Joseph E. (Joseph Emerson) Worcester.

A pronouncing, explanatory, and synonymous dictionary of the English language online

. (page 97 of 127)
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ed sheet or half-sheet.

SiGN'ER (sin'er), re. One who signs.

SIg'\et, re. A seal, particularly a king's seal.

SiG-NiF'i cANCE, i 74. Power of signifying ; mean-

SlG NiF'i CAN-CY, ^ ing ; force; energy; impor-
tance ; moment.

S!G-NtF'!-CANT, a. Expressive; important.

SlGNlF'l-CANT-LY, ad. In a significant manner.

SiGNl-FI-CA'TION, n. Act of signifying; mean-
ing of a word ; sense ; import ; consequence.

SlG-NiF'l-CATiVE, a. Strongly expressive.

SiG-NiF'j-CATiVE-LY, ad. In a significative
manner.

SiG-NiF'l-CA TOR, re. He or that which signifies.

SJG-NiF'i-CA-Tp-RY,/!. That which signifies, [il.]

SiG'Nl-FY, V. a. To declare ; to mean ; to import.

Sig'ni-fy, D. re. To express meaning with force ;
to mean : — to be of use.

Sign'ior (sSn'yur), re. A title. See Sei«nior.

Sign-Man'u-Al (sin-man'u-gil), n. The signature
of a knig, written with his own hand.

Sign'post (sin'post), re. A post on which a sign
hangs.

SlKE, n. A small stream or rill. [Local.]

SiLE, 7). a. To strain, as fresh milk. [Local.]

Si'lence, re. State of being silent; taciturnity i
secrecy ; stillness ; obscurity.

SI'LENCE, 7?(ie7j. Commanding silence ; be stiU.

Si'lence, v. a. To forbid to speak ; to still.

SI'lent, a. Not speaking; mute; dumb i still;
quiet.

Si-len'ti-a-ry, n. One who keeps silence.

SI'lent-ly, ad. Without speech or noise.

SI'lent-ness, n. State or quality of being silent.

Sj'LEX^n. [L.J (Mill.) Flint ; silica. See Silica.

SlJ^lJoVETTJ! (s'il'b-et'),n. [Fr.J A small por-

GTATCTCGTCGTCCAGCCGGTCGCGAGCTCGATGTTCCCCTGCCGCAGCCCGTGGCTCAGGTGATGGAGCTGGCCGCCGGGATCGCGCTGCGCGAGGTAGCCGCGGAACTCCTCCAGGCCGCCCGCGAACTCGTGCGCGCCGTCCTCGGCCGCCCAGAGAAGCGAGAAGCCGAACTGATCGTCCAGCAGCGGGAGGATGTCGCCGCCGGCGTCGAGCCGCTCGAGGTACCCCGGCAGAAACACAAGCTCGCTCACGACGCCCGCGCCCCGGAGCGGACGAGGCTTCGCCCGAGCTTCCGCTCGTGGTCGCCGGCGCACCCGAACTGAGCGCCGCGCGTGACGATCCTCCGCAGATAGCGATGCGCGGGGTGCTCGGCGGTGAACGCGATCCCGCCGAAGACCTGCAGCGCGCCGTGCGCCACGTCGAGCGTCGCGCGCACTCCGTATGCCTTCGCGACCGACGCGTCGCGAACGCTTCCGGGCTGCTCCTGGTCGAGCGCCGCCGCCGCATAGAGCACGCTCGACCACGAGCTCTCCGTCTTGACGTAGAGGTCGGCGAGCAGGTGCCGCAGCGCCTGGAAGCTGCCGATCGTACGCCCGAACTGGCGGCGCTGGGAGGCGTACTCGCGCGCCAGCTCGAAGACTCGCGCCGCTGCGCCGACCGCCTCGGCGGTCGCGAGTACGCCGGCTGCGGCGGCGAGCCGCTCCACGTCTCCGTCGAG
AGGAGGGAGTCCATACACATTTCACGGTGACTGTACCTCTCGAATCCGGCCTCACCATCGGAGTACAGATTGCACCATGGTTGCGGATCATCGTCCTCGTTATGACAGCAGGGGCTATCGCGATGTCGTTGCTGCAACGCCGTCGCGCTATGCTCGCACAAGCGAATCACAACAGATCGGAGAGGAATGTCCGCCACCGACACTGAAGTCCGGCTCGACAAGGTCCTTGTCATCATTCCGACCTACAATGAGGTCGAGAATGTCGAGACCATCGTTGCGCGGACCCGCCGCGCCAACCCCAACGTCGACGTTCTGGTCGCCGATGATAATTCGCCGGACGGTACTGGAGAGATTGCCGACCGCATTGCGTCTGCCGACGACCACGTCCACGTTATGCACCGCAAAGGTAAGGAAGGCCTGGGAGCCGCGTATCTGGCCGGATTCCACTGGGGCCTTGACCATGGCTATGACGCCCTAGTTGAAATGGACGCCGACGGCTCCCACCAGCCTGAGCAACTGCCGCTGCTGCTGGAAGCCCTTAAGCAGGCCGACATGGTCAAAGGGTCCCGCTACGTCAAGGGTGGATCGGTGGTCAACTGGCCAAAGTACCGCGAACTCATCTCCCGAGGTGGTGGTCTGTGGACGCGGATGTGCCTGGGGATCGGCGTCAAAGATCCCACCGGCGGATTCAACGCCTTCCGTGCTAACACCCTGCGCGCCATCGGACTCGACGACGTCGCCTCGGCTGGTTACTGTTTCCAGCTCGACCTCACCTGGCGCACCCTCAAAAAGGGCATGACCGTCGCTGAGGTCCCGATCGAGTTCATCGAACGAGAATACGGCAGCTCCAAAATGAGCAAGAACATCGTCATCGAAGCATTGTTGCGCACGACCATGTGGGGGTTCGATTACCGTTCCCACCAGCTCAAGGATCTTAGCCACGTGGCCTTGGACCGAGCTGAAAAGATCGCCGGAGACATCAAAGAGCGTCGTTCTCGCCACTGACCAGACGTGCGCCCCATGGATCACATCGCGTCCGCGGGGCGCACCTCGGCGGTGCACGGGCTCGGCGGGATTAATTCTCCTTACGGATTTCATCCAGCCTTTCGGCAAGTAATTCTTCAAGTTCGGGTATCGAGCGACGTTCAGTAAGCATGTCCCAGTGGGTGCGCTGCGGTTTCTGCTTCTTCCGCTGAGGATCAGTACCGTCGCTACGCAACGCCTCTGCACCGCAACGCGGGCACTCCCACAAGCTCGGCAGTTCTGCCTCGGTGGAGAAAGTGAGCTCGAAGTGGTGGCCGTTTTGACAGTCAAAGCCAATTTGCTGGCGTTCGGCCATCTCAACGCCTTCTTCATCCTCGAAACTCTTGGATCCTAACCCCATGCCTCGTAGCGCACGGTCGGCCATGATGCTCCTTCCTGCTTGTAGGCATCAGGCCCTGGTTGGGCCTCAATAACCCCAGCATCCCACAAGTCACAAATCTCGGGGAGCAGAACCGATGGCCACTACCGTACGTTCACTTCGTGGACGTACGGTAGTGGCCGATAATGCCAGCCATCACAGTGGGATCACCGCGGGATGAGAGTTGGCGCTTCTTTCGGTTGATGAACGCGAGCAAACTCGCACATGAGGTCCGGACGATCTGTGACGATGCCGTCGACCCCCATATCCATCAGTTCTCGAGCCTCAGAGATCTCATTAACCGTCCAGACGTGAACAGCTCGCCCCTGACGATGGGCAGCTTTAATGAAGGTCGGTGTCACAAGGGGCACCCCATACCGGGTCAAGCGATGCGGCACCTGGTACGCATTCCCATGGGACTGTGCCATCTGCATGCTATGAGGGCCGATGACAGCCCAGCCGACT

trait filled with a black color ; a profile likeness.

SIl'i-ca, re. (Mill.) A chemical earth ; the earth
of quartz and flint ; the scientific term for silex.

Sil'i-cate, re. (Chem.) A compound of silicic acid
and some base.

Sl-Ll"cioys (se-lish'us), a. [silei, silicius, or sili-
ceus, L.] Relating to or containing silex or sili-
ca ; flinty : — written also siliceous.

Si-Li"ci-UM (se-lish'e-um), re. (Chem.) The me-
tallic base of silica: — called also silicum and
silicon.

S'lL'l-CLE, re. (Bot.) A two-leaved pod ; siliqiia.

Sfl.' l-QVA, re. [L.j A pod ; a seed-vessel.

SlL-!-Qu6sE' or SiL'l-QUoCs, a. Having a pod.

Silk, n. A fine, soft thread or filament spun by
silk-worms ; stuff made of the thread.

Silk'en (silk'kn), a. Made of silk ; soft ; tender.

SiLK'l-Niiss, re. State of being silky ; softness.

Sl'LK'-MER-CER, re. A dealer in silk.

Silk'-weav-er, re. One who weaves silk.

SiLK'-woRM (wiirm), re. A worm that spins silk.

Silk' Y, a. Made of silk; soft; tender; silken.

Sill, n. A bottom piece of timber , groundsill.

SiL'LA-Bi5B, n. A liquor made of milk, wine
cider, &c.

Sil'li-ly, ad. In a silly manner.

Sil'li-ness, re. State of being silly ; folly.

S'il'ly, a. Artless ; weak : foolish ; simple ; witless.

Silt, re. Sand, clay, and earth, transported by
running water.



A, £, I, o, 0, Y, long; X, E, t, o, tJ, y, short ; .{i, e, }, p, y, y, obscure.— FARE, FAR, fAst, A.LL; h£ir, HEBj



SIN



877



SIR



8i-lu'ei-an, a. Noting a series of rocks : — also,

a genus of fishes.
Si-Lu'RUS,n. [L.] (/cA.) A sheath-fish.
Si'L'VAN, a. Woody. See Sylvan.
BIl'ver, n. A white, hard, ductile metal ; money.
SiL'VER, a. Made of or like silver; white ; soft.
SIl'ver, ■y.Q. To cover with silver.
SiL'VER-BiiAT'ER, n. One who foliates silver.
SiL'yER-lNe, n. Art of covering with silver.
SlL'VER-LY, ad. With the appearance of silver.
SiL'VER-SMiTH, n. One who works in silver.
Si'l'VER-y, a. Besprinkled with or like silver.
Si-mar', n. A robe ; a scarf; a light garment.
SiM'i-A,n. [L.] (Zo'dl.) A genus of animals re-
sembling man, including the ape, monkey, &c.
STm'i-lar, a. Having resemblance ; like.
Sim-i-lXr'i-ty, 7!. Likeness; resemblance.
SiM'i-L^R-i,y, ad. With resemblance.
SlM'i-LE, n. (Rhet.) A resemblance in things
dissimilar ; a comparison.

Syn. — A simile or cvmparison differs in form
from a metaphor. " The moon bright as silver,"